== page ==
We don't have sufficient childcare spaces in Ontario in normal times, and certainly not now. Many parents (mostly moms, statistically) would be forced to leave their jobs to facilitate a hybrid option, putting families at financial risk, requiring significant govt assistance.
I've met a lot of elected representatives in the last four years while advocating for better illness prevention measures. The differences in the reactions when sharing Jude's story and asking for their help to save lives has been revealing. 1/4
Some have stopped, listened, and immediately asked what they could do. Some have cried, and some have given me a hug. Some shared their own losses.
Others have responded differently.
'That's too bad, but.'
'I sympathize, but.'
'It's sad he died, but what can be done?'
Too many lose their lives and loved ones to preventable illness, and better is possible. Finding a leader with compassion is a balm. Speaking to a representative who brushes away your concerns is salt in your wounds. I heard @JoeBiden's words last night and I was grateful.
School is scheduled to start in 24 days. In Peel we need to decide by Monday whether to send our kids in to full-size classes with masks, or keep them home for hours of screen time each day for the foreseeable future. Neither choice is good. We're stuck.
We know we're fortunate b/c we *have* the choice. I've worked from home for years. I don't believe the remote option is right for my kids and would never choose it if more had been done to make our schools safer during this time. Many don't have a choice.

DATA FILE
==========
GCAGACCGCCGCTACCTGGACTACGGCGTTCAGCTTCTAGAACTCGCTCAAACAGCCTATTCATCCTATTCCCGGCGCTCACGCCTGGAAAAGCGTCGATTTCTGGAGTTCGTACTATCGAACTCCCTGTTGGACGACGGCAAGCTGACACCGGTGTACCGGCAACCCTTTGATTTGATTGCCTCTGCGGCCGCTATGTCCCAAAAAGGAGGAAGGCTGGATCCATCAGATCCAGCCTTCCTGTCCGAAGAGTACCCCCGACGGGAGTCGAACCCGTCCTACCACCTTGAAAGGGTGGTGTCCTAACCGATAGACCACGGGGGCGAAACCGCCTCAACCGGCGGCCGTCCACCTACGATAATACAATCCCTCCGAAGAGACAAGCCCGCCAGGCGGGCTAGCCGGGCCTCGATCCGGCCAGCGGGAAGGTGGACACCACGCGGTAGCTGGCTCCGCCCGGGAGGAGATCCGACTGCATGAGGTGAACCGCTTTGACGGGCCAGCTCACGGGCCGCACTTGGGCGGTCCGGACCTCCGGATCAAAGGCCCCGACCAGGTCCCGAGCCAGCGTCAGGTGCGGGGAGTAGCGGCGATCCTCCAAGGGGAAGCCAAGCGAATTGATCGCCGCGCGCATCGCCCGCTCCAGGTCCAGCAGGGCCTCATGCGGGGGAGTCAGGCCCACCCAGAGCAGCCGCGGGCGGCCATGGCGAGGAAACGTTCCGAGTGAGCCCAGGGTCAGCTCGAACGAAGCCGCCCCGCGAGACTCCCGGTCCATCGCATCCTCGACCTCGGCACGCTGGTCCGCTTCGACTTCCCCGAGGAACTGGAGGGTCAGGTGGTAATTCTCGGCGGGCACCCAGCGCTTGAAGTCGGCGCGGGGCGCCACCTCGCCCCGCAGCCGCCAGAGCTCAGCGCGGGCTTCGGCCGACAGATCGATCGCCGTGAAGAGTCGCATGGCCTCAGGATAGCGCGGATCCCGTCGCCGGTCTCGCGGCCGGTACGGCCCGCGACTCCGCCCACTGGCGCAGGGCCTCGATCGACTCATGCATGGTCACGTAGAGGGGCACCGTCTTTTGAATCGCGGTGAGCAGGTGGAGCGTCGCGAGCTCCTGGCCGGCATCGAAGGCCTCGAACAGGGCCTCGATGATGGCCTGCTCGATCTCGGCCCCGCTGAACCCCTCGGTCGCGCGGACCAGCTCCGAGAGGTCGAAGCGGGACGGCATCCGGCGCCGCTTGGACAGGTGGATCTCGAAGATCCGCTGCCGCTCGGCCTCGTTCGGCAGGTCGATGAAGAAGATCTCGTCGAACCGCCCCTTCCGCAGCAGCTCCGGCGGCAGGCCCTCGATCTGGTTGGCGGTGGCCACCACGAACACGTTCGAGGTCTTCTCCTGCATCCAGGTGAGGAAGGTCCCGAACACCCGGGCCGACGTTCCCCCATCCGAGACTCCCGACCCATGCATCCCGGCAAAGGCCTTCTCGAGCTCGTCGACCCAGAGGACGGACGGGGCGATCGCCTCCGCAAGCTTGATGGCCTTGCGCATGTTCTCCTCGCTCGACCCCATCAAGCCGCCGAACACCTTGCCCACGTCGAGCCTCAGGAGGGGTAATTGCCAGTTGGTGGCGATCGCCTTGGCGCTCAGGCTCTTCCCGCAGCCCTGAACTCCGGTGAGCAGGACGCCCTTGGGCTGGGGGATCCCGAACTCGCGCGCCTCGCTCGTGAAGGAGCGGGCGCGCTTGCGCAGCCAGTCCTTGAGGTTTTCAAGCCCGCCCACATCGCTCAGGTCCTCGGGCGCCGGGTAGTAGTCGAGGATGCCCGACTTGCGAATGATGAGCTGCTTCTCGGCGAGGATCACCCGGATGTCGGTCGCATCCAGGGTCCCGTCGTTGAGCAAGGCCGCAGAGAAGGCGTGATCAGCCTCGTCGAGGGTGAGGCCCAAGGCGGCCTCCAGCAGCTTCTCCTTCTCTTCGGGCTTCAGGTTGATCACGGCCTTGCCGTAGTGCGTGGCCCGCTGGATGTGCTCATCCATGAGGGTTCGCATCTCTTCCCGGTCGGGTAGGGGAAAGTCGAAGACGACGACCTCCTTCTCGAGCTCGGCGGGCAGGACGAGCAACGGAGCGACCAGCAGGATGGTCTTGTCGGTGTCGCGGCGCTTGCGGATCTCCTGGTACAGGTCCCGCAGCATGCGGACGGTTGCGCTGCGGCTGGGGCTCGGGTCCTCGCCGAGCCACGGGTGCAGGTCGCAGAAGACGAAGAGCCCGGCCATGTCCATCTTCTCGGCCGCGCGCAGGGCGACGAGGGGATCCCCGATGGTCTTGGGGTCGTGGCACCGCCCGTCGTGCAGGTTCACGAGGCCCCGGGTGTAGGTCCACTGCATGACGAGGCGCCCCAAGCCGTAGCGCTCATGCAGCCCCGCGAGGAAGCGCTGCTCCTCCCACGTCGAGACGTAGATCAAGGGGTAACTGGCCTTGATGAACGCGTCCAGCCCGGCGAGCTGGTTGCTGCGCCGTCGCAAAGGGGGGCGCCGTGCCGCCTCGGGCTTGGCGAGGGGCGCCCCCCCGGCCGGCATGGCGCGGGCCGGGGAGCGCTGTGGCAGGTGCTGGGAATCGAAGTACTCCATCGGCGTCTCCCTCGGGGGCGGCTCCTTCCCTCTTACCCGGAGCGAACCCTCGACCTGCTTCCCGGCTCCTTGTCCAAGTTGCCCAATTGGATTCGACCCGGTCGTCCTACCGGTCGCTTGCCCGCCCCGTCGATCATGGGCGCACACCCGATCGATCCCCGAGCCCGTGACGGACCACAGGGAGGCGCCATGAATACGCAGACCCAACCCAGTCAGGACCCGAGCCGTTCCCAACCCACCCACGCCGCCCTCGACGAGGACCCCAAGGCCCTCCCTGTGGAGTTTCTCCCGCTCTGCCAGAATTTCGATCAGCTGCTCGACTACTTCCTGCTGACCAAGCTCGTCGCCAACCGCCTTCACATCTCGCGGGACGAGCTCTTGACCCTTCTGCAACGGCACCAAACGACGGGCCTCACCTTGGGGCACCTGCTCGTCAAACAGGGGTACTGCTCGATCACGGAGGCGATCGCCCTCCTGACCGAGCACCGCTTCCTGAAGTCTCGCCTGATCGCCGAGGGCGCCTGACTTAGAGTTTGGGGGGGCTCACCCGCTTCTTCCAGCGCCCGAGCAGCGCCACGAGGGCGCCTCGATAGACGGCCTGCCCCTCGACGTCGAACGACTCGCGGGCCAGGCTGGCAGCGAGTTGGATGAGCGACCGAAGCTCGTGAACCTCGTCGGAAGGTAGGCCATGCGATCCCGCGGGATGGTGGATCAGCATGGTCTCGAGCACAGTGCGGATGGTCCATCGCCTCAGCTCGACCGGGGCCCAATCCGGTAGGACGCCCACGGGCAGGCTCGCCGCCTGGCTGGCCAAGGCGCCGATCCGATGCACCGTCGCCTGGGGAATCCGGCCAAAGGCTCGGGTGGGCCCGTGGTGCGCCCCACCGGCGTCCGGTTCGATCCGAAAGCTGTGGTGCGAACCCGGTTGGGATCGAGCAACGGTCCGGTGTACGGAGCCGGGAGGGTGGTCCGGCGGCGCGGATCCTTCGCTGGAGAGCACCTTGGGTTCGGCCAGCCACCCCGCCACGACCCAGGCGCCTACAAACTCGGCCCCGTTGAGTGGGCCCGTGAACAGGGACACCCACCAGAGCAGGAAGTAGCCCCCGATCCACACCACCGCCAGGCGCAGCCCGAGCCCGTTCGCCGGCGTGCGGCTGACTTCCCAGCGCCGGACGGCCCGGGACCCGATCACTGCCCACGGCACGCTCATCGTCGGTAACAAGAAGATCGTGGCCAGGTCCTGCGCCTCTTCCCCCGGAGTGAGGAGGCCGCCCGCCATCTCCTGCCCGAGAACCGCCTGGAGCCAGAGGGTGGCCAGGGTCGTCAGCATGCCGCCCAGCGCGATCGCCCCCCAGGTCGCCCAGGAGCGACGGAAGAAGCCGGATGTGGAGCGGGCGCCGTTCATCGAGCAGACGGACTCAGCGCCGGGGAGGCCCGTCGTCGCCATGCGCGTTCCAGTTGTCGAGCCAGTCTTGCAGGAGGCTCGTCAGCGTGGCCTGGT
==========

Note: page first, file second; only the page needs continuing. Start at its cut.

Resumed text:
No one is saying this is easy. We're living in extraordinary times and there are things we can't do the way we normally would. We know better is possible. I would urge @fordnation and @Sflecce to take another look at @StevenDelDuca's plan. #onpoli#onted
I don't understand why this is the approach our govt is taking to reopening schools. What needs to happen for them to be willing to invest properly in keeping our kids safe? Why is @fordnation willing to take chances with their lives? 1/7 #onpoli#onted
I already lost a child to illness in the school where my living children still go. Now we have to choose between sending them back to an environment that is being made unsafe during a pandemic, or continuing to keep them home where they miss out on their education. 2/7
I am not a teacher. I don't have the skills, and I can't give them what they get from being in class with other kids. @fordnation is telling us he'd be nervous to send his kids, but isn't doing what it takes to make classrooms safe.
We all know how quickly illness circulates at school. One sick kid in a classroom quickly becomes a class full of sick kids, who all take it home. As we live with #COVID19, it's more important than ever that we keep fevers and flu-like symptoms home. 2/7
Practice now. Plan now. If your kids are returning to school, help them get into routines that will reduce chances of contracting/spreading illness, and get yourself in the habit, too. This takes all of us doing our part. Everyone who gets #COVID19 gets it from someone else. 3/7